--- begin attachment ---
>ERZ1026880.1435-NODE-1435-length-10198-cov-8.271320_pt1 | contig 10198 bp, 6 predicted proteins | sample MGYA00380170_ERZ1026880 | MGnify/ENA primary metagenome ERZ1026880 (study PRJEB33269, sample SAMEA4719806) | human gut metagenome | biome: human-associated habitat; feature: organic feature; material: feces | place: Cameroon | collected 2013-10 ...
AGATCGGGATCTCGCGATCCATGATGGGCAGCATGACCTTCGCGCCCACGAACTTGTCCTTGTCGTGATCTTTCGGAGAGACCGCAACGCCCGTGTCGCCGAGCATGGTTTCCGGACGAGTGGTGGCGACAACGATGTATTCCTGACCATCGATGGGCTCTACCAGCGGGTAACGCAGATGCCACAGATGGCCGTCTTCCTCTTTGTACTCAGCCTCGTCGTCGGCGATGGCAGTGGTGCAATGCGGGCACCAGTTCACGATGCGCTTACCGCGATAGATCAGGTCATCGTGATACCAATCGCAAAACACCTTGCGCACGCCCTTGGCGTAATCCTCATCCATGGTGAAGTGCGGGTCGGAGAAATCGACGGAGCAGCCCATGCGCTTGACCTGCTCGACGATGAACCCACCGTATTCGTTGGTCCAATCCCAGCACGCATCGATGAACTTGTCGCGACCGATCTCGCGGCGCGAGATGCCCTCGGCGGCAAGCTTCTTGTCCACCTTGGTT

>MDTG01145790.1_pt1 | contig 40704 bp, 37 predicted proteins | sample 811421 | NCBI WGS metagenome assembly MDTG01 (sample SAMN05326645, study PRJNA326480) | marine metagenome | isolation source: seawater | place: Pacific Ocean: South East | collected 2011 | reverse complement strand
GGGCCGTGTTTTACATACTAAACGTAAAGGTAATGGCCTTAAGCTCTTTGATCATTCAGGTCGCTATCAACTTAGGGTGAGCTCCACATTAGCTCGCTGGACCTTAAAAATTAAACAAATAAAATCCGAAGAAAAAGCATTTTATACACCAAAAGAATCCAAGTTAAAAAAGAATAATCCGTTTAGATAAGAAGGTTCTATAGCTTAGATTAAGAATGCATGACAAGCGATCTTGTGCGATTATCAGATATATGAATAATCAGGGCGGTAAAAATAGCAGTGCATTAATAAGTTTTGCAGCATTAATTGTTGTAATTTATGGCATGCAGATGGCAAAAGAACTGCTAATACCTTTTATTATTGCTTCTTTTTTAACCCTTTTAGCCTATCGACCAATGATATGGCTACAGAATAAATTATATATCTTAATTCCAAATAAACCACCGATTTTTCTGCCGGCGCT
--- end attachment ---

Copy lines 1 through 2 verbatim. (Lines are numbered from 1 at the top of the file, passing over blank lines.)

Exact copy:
>ERZ1026880.1435-NODE-1435-length-10198-cov-8.271320_pt1 | contig 10198 bp, 6 predicted proteins | sample MGYA00380170_ERZ1026880 | MGnify/ENA primary metagenome ERZ1026880 (study PRJEB33269, sample SAMEA4719806) | human gut metagenome | biome: human-associated habitat; feature: organic feature; material: feces | place: Cameroon | collected 2013-10 ...
AGATCGGGATCTCGCGATCCATGATGGGCAGCATGACCTTCGCGCCCACGAACTTGTCCTTGTCGTGATCTTTCGGAGAGACCGCAACGCCCGTGTCGCCGAGCATGGTTTCCGGACGAGTGGTGGCGACAACGATGTATTCCTGACCATCGATGGGCTCTACCAGCGGGTAACGCAGATGCCACAGATGGCCGTCTTCCTCTTTGTACTCAGCCTCGTCGTCGGCGATGGCAGTGGTGCAATGCGGGCACCAGTTCACGATGCGCTTACCGCGATAGATCAGGTCATCGTGATACCAATCGCAAAACACCTTGCGCACGCCCTTGGCGTAATCCTCATCCATGGTGAAGTGCGGGTCGGAGAAATCGACGGAGCAGCCCATGCGCTTGACCTGCTCGACGATGAACCCACCGTATTCGTTGGTCCAATCCCAGCACGCATCGATGAACTTGTCGCGACCGATCTCGCGGCGCGAGATGCCCTCGGCGGCAAGCTTCTTGTCCACCTTGGTT